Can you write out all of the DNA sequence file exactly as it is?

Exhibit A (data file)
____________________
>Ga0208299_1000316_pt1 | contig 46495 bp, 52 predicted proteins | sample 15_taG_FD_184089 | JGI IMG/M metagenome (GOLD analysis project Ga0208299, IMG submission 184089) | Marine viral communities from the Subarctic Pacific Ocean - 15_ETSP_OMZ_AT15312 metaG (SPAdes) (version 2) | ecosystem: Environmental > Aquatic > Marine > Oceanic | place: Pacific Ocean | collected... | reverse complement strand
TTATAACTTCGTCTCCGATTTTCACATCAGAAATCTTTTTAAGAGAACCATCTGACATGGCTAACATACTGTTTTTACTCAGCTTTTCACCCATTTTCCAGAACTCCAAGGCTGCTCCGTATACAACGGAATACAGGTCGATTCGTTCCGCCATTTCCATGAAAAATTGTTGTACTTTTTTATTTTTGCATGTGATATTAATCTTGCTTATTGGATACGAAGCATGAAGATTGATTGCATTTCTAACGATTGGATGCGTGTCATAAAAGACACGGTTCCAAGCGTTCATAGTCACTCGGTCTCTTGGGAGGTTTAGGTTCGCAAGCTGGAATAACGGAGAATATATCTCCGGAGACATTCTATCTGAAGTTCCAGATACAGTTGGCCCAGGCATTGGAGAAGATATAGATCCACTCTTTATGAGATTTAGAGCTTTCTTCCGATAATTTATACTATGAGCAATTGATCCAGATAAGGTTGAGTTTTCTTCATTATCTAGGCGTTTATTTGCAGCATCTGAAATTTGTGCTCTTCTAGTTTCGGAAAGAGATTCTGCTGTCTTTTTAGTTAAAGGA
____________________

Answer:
>Ga0208299_1000316_pt1 | contig 46495 bp, 52 predicted proteins | sample 15_taG_FD_184089 | JGI IMG/M metagenome (GOLD analysis project Ga0208299, IMG submission 184089) | Marine viral communities from the Subarctic Pacific Ocean - 15_ETSP_OMZ_AT15312 metaG (SPAdes) (version 2) | ecosystem: Environmental > Aquatic > Marine > Oceanic | place: Pacific Ocean | collected... | reverse complement strand
TTATAACTTCGTCTCCGATTTTCACATCAGAAATCTTTTTAAGAGAACCATCTGACATGGCTAACATACTGTTTTTACTCAGCTTTTCACCCATTTTCCAGAACTCCAAGGCTGCTCCGTATACAACGGAATACAGGTCGATTCGTTCCGCCATTTCCATGAAAAATTGTTGTACTTTTTTATTTTTGCATGTGATATTAATCTTGCTTATTGGATACGAAGCATGAAGATTGATTGCATTTCTAACGATTGGATGCGTGTCATAAAAGACACGGTTCCAAGCGTTCATAGTCACTCGGTCTCTTGGGAGGTTTAGGTTCGCAAGCTGGAATAACGGAGAATATATCTCCGGAGACATTCTATCTGAAGTTCCAGATACAGTTGGCCCAGGCATTGGAGAAGATATAGATCCACTCTTTATGAGATTTAGAGCTTTCTTCCGATAATTTATACTATGAGCAATTGATCCAGATAAGGTTGAGTTTTCTTCATTATCTAGGCGTTTATTTGCAGCATCTGAAATTTGTGCTCTTCTAGTTTCGGAAAGAGATTCTGCTGTCTTTTTAGTTAAAGGA